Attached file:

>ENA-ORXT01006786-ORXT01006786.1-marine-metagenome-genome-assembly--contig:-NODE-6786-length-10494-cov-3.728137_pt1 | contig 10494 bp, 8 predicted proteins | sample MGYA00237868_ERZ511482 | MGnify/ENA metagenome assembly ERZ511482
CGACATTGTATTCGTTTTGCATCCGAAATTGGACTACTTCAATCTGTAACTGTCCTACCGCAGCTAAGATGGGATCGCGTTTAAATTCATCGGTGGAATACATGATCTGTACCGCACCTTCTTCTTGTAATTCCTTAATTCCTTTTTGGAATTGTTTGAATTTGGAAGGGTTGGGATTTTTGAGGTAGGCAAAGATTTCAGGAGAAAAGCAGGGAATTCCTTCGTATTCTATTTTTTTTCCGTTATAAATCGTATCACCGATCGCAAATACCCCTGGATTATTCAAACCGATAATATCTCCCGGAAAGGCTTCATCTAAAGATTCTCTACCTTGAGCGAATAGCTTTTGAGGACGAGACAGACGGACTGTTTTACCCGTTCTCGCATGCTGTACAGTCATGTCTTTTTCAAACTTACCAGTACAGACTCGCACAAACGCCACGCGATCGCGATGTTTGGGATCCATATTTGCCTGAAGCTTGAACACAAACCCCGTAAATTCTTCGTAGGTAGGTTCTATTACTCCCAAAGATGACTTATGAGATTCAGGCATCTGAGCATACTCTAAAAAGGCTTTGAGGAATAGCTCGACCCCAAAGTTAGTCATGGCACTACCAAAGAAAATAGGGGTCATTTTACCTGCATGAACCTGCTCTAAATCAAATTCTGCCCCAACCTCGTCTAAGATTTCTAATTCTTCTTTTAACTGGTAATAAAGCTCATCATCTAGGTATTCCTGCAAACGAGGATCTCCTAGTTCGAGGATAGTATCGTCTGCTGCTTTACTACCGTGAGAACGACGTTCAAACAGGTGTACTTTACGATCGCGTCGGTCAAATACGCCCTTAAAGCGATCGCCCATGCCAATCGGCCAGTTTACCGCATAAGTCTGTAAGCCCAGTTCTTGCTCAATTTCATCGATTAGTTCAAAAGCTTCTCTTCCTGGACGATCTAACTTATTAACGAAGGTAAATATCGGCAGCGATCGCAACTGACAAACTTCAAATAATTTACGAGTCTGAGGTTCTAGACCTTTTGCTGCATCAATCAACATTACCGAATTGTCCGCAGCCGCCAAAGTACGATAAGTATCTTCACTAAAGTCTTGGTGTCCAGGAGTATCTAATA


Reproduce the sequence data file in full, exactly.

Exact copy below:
>ENA-ORXT01006786-ORXT01006786.1-marine-metagenome-genome-assembly--contig:-NODE-6786-length-10494-cov-3.728137_pt1 | contig 10494 bp, 8 predicted proteins | sample MGYA00237868_ERZ511482 | MGnify/ENA metagenome assembly ERZ511482
CGACATTGTATTCGTTTTGCATCCGAAATTGGACTACTTCAATCTGTAACTGTCCTACCGCAGCTAAGATGGGATCGCGTTTAAATTCATCGGTGGAATACATGATCTGTACCGCACCTTCTTCTTGTAATTCCTTAATTCCTTTTTGGAATTGTTTGAATTTGGAAGGGTTGGGATTTTTGAGGTAGGCAAAGATTTCAGGAGAAAAGCAGGGAATTCCTTCGTATTCTATTTTTTTTCCGTTATAAATCGTATCACCGATCGCAAATACCCCTGGATTATTCAAACCGATAATATCTCCCGGAAAGGCTTCATCTAAAGATTCTCTACCTTGAGCGAATAGCTTTTGAGGACGAGACAGACGGACTGTTTTACCCGTTCTCGCATGCTGTACAGTCATGTCTTTTTCAAACTTACCAGTACAGACTCGCACAAACGCCACGCGATCGCGATGTTTGGGATCCATATTTGCCTGAAGCTTGAACACAAACCCCGTAAATTCTTCGTAGGTAGGTTCTATTACTCCCAAAGATGACTTATGAGATTCAGGCATCTGAGCATACTCTAAAAAGGCTTTGAGGAATAGCTCGACCCCAAAGTTAGTCATGGCACTACCAAAGAAAATAGGGGTCATTTTACCTGCATGAACCTGCTCTAAATCAAATTCTGCCCCAACCTCGTCTAAGATTTCTAATTCTTCTTTTAACTGGTAATAAAGCTCATCATCTAGGTATTCCTGCAAACGAGGATCTCCTAGTTCGAGGATAGTATCGTCTGCTGCTTTACTACCGTGAGAACGACGTTCAAACAGGTGTACTTTACGATCGCGTCGGTCAAATACGCCCTTAAAGCGATCGCCCATGCCAATCGGCCAGTTTACCGCATAAGTCTGTAAGCCCAGTTCTTGCTCAATTTCATCGATTAGTTCAAAAGCTTCTCTTCCTGGACGATCTAACTTATTAACGAAGGTAAATATCGGCAGCGATCGCAACTGACAAACTTCAAATAATTTACGAGTCTGAGGTTCTAGACCTTTTGCTGCATCAATCAACATTACCGAATTGTCCGCAGCCGCCAAAGTACGATAAGTATCTTCACTAAAGTCTTGGTGTCCAGGAGTATCTAATA